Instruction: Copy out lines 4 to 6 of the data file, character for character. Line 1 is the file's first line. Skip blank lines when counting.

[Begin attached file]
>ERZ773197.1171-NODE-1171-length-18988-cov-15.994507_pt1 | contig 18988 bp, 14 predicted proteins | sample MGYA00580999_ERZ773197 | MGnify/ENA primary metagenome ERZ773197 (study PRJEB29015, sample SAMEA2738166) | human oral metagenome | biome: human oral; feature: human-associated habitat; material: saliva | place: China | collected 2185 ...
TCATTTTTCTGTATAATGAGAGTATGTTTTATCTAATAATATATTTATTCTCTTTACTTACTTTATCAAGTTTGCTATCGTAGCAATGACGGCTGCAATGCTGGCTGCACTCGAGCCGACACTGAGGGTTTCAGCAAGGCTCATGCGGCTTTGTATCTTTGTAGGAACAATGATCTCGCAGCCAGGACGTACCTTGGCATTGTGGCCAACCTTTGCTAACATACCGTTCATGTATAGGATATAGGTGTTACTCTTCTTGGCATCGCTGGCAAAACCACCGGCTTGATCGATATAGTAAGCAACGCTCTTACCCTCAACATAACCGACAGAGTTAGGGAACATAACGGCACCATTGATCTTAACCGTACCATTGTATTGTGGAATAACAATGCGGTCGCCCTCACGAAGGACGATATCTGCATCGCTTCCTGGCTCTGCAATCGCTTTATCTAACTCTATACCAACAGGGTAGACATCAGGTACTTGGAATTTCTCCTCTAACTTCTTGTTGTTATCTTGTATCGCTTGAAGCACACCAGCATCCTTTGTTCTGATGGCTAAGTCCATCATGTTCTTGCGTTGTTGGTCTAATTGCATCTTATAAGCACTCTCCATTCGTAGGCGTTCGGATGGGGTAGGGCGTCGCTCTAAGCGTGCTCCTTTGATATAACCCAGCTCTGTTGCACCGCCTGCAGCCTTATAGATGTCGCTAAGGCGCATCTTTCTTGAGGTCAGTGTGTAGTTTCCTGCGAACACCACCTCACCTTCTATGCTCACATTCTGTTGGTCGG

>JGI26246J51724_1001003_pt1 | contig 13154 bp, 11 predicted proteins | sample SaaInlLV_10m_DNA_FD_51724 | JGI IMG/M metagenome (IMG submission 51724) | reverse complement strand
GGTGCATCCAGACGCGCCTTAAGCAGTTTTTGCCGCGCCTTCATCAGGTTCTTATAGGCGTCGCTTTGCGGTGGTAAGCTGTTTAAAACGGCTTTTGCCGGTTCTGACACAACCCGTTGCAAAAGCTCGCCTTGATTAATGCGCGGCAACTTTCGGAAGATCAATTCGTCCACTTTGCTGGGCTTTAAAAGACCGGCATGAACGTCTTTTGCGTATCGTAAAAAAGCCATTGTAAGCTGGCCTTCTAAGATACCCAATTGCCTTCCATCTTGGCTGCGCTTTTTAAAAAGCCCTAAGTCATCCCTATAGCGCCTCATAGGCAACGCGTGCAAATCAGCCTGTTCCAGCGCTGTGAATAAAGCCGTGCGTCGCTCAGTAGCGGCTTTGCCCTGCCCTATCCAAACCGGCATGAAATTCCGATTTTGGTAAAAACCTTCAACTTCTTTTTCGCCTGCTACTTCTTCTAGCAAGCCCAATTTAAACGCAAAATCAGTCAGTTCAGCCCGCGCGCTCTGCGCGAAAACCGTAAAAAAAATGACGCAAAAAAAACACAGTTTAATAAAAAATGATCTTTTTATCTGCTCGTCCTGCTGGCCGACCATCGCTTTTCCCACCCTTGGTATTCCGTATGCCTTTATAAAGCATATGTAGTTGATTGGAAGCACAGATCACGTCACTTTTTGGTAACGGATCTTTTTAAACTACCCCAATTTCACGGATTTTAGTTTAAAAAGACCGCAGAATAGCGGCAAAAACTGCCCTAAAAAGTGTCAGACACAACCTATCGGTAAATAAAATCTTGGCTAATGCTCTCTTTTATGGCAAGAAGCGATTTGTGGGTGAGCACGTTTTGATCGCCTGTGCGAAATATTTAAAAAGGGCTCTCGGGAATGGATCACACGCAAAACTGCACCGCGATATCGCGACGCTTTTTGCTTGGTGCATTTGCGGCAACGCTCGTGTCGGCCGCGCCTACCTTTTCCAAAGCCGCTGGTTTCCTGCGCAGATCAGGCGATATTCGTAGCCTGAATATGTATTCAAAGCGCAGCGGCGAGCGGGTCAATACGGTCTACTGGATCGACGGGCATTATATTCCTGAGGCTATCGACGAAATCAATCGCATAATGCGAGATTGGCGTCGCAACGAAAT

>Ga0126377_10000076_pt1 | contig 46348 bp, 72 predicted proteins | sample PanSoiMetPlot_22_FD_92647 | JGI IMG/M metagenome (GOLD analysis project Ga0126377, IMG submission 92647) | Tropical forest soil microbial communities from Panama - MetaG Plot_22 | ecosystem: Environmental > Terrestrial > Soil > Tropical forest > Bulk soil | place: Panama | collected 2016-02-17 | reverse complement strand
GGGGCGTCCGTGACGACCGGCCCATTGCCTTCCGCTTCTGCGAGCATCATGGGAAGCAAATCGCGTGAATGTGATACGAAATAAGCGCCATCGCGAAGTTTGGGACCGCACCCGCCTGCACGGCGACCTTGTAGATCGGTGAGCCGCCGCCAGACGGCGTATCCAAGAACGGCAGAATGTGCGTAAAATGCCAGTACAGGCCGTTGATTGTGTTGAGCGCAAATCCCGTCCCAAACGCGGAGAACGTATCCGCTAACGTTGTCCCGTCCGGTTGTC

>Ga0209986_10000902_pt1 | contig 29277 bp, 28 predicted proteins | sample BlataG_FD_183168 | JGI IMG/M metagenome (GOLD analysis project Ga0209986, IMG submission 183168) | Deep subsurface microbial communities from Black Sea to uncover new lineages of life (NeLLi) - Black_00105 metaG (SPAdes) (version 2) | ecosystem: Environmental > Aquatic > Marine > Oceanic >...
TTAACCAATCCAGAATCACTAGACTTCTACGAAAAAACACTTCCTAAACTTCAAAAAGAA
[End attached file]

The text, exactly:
GGTGCATCCAGACGCGCCTTAAGCAGTTTTTGCCGCGCCTTCATCAGGTTCTTATAGGCGTCGCTTTGCGGTGGTAAGCTGTTTAAAACGGCTTTTGCCGGTTCTGACACAACCCGTTGCAAAAGCTCGCCTTGATTAATGCGCGGCAACTTTCGGAAGATCAATTCGTCCACTTTGCTGGGCTTTAAAAGACCGGCATGAACGTCTTTTGCGTATCGTAAAAAAGCCATTGTAAGCTGGCCTTCTAAGATACCCAATTGCCTTCCATCTTGGCTGCGCTTTTTAAAAAGCCCTAAGTCATCCCTATAGCGCCTCATAGGCAACGCGTGCAAATCAGCCTGTTCCAGCGCTGTGAATAAAGCCGTGCGTCGCTCAGTAGCGGCTTTGCCCTGCCCTATCCAAACCGGCATGAAATTCCGATTTTGGTAAAAACCTTCAACTTCTTTTTCGCCTGCTACTTCTTCTAGCAAGCCCAATTTAAACGCAAAATCAGTCAGTTCAGCCCGCGCGCTCTGCGCGAAAACCGTAAAAAAAATGACGCAAAAAAAACACAGTTTAATAAAAAATGATCTTTTTATCTGCTCGTCCTGCTGGCCGACCATCGCTTTTCCCACCCTTGGTATTCCGTATGCCTTTATAAAGCATATGTAGTTGATTGGAAGCACAGATCACGTCACTTTTTGGTAACGGATCTTTTTAAACTACCCCAATTTCACGGATTTTAGTTTAAAAAGACCGCAGAATAGCGGCAAAAACTGCCCTAAAAAGTGTCAGACACAACCTATCGGTAAATAAAATCTTGGCTAATGCTCTCTTTTATGGCAAGAAGCGATTTGTGGGTGAGCACGTTTTGATCGCCTGTGCGAAATATTTAAAAAGGGCTCTCGGGAATGGATCACACGCAAAACTGCACCGCGATATCGCGACGCTTTTTGCTTGGTGCATTTGCGGCAACGCTCGTGTCGGCCGCGCCTACCTTTTCCAAAGCCGCTGGTTTCCTGCGCAGATCAGGCGATATTCGTAGCCTGAATATGTATTCAAAGCGCAGCGGCGAGCGGGTCAATACGGTCTACTGGATCGACGGGCATTATATTCCTGAGGCTATCGACGAAATCAATCGCATAATGCGAGATTGGCGTCGCAACGAAAT

>Ga0126377_10000076_pt1 | contig 46348 bp, 72 predicted proteins | sample PanSoiMetPlot_22_FD_92647 | JGI IMG/M metagenome (GOLD analysis project Ga0126377, IMG submission 92647) | Tropical forest soil microbial communities from Panama - MetaG Plot_22 | ecosystem: Environmental > Terrestrial > Soil > Tropical forest > Bulk soil | place: Panama | collected 2016-02-17 | reverse complement strand
GGGGCGTCCGTGACGACCGGCCCATTGCCTTCCGCTTCTGCGAGCATCATGGGAAGCAAATCGCGTGAATGTGATACGAAATAAGCGCCATCGCGAAGTTTGGGACCGCACCCGCCTGCACGGCGACCTTGTAGATCGGTGAGCCGCCGCCAGACGGCGTATCCAAGAACGGCAGAATGTGCGTAAAATGCCAGTACAGGCCGTTGATTGTGTTGAGCGCAAATCCCGTCCCAAACGCGGAGAACGTATCCGCTAACGTTGTCCCGTCCGGTTGTC